The 1975-76 Nuggets had the best record in the ABA. They were led by three future Hall of Famers: Bobby Jones, Dan Issel and David Thompson. Nicknamed Skywalker, Thompson had been the top draft pick in 1975 in both the ABA, by the Virginia Squires, and the NBA, by the Atlanta Hawks. But he chose to sign with the Nuggets instead.

“David Thompson, man, I used to make myself stand and look at him when I’m in the game,” said Byron Beck, 78, who played for Denver in all nine ABA seasons and its first in the NBA. , you catch yourself, ‘Oh!’ and he’s already gone and done something spectacular.”

They were coached by Larry Brown, who won an ABA championship as a player in 1969 with the Oakland Oaks, a men’s NCAA Division I basketball championship as coach at Kansas in 1988, and an NBA championship as coach in 2004 with the Detroit Pistons.

In 1975–76, the ABA was contracting, having gone to seven teams from 10, and had only one division. The All-Star Game pitted the Nuggets against All-Stars from other teams.

Claude Terry, then a Nuggets backup guard, said he remembered going to the All-Star Game with his wife and their two children in a station wagon. He said he was “probably wearing old Levi’s and shoes that didn’t get messed up in the snow.”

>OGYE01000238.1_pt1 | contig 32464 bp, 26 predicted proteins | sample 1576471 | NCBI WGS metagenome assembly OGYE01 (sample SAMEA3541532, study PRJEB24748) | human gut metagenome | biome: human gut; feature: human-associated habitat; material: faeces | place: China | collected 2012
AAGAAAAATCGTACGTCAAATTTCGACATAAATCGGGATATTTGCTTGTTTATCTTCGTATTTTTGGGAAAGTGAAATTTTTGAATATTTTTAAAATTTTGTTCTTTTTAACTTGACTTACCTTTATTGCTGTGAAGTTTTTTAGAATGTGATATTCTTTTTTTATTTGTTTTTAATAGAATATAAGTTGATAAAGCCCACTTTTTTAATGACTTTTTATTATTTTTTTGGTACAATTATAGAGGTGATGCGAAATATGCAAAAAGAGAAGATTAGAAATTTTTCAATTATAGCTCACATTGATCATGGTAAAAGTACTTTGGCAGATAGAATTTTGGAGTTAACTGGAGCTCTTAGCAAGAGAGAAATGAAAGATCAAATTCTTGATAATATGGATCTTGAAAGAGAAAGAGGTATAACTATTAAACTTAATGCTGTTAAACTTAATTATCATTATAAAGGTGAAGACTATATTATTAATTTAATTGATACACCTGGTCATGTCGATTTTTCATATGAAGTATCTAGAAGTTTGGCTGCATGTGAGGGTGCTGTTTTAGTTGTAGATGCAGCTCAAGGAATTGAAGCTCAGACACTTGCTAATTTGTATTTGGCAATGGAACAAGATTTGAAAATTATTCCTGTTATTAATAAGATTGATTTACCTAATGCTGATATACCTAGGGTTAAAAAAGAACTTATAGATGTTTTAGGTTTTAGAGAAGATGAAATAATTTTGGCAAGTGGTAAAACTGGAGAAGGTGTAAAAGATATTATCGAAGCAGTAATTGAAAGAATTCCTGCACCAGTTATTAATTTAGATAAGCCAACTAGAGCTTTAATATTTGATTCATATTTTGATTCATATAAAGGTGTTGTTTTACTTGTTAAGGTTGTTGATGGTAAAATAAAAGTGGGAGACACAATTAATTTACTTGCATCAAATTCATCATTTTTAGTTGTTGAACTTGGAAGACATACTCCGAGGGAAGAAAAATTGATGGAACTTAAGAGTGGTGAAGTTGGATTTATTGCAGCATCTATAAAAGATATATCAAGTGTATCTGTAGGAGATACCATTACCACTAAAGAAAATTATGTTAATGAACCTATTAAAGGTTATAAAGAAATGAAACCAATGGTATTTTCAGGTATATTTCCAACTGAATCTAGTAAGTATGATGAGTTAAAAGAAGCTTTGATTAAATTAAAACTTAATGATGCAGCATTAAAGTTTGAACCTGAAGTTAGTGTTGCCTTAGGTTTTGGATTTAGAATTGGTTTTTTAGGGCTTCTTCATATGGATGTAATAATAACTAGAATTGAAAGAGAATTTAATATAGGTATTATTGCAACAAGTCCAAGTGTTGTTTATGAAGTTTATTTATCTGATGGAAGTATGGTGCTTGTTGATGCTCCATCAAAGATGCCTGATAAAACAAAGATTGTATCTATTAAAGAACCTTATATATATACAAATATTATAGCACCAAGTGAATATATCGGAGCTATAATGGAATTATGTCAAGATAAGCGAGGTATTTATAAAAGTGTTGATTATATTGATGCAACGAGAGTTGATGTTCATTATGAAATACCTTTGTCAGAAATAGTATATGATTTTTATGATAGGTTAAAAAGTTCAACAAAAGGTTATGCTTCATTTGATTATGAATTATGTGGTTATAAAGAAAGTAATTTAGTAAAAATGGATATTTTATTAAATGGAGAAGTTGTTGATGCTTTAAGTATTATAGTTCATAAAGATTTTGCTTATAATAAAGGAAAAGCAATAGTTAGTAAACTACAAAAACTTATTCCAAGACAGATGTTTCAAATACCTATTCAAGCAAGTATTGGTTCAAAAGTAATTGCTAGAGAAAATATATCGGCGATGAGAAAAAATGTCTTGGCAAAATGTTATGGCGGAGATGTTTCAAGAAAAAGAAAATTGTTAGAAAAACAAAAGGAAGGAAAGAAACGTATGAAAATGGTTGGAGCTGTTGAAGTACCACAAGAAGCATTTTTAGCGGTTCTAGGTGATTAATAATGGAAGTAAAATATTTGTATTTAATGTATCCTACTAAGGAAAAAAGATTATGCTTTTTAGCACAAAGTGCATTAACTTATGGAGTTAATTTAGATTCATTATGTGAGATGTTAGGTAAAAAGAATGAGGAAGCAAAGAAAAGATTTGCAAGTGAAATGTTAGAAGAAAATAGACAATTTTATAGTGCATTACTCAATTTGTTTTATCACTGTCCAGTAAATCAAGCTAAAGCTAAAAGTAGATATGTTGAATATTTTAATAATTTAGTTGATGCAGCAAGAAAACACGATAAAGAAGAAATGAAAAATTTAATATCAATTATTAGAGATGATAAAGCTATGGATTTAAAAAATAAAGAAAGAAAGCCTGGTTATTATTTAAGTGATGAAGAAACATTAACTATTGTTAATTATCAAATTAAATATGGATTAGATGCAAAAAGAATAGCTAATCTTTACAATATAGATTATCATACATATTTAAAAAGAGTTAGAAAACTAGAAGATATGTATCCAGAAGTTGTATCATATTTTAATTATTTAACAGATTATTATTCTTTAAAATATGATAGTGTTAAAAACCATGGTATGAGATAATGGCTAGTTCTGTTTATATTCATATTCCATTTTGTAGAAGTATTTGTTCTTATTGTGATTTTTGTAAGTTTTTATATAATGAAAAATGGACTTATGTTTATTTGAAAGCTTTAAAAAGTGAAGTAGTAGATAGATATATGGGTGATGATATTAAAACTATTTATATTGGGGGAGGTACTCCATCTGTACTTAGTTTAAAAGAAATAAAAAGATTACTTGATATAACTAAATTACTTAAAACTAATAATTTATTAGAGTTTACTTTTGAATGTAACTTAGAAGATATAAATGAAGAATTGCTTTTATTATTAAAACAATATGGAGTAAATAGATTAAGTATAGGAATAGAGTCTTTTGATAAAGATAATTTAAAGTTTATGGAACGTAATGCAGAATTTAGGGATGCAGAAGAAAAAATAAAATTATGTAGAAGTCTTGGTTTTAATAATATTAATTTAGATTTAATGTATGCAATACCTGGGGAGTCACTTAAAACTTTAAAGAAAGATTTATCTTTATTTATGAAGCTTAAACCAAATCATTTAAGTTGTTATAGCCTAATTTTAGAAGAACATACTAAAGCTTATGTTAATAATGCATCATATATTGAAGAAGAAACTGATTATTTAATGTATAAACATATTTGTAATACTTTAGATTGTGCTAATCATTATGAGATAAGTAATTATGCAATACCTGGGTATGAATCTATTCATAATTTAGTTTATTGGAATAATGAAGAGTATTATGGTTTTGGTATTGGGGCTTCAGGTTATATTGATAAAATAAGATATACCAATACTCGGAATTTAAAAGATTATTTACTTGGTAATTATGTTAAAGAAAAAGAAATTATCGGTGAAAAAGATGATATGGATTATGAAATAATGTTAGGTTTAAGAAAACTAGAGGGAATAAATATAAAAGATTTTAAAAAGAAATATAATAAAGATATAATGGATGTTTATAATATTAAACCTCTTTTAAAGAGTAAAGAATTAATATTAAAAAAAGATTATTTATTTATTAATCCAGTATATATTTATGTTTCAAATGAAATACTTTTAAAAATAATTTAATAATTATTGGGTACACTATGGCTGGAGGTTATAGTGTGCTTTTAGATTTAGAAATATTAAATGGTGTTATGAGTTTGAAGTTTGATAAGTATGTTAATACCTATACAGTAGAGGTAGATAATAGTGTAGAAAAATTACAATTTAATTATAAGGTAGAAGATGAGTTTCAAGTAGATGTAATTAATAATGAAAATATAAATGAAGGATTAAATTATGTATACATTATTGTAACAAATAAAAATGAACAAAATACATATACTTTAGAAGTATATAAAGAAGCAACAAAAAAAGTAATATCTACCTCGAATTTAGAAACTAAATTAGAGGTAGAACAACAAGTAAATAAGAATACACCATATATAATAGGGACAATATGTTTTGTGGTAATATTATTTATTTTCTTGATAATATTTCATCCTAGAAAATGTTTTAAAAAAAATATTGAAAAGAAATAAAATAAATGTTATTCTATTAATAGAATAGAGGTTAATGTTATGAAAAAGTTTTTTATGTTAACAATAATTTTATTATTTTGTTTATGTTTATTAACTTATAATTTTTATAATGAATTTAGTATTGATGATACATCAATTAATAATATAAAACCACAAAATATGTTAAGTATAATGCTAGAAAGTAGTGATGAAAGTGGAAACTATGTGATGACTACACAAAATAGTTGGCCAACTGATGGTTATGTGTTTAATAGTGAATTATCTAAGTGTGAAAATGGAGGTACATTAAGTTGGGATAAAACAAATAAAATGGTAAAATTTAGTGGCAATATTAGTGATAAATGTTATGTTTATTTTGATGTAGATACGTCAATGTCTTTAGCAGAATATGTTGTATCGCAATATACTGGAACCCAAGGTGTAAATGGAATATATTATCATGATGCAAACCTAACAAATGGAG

He added: “I don’t even remember being interviewed during the match.”

That season, the Nuggets packed their new McNichols Arena, which opened in 1975, with the pending NBA merger in mind, and was torn down in 2000. Gerard recalled being swarmed for autographs and invited to free meals at restaurants such as the Colorado Mine Company.

“They had like the best prime rib you’ve ever tasted in your life,” Gerard said.

Amidst the excitement there was also uncertainty. Preparations for the merger with the NBA weighed on the players, who knew that only four of the seven ABA teams would survive it. The Nuggets, Nets, Indiana Pacers and San Antonio Spurs continued in the NBA

“Most of us didn’t have continuous contracts,” Terry said, adding that the players “were not nervous, just trying to figure out what was next.”

Terry said upcoming changes kept players from understanding what it meant to play in the last ABA season. Had there been social media at the time, Terry said, they might have been more aware of the significance.

The Nuggets played the Kentucky Colonels in the first round of the playoffs and won in seven games. Then they faced the New York Nets, who had the best player in the series in Erving. Denver lost Game 1 at home. Faced with elimination at home in Game 5, they won despite 37 points from Erving. Simpson and Issel led the team with 21 points each, and Gerard had 12 off the bench.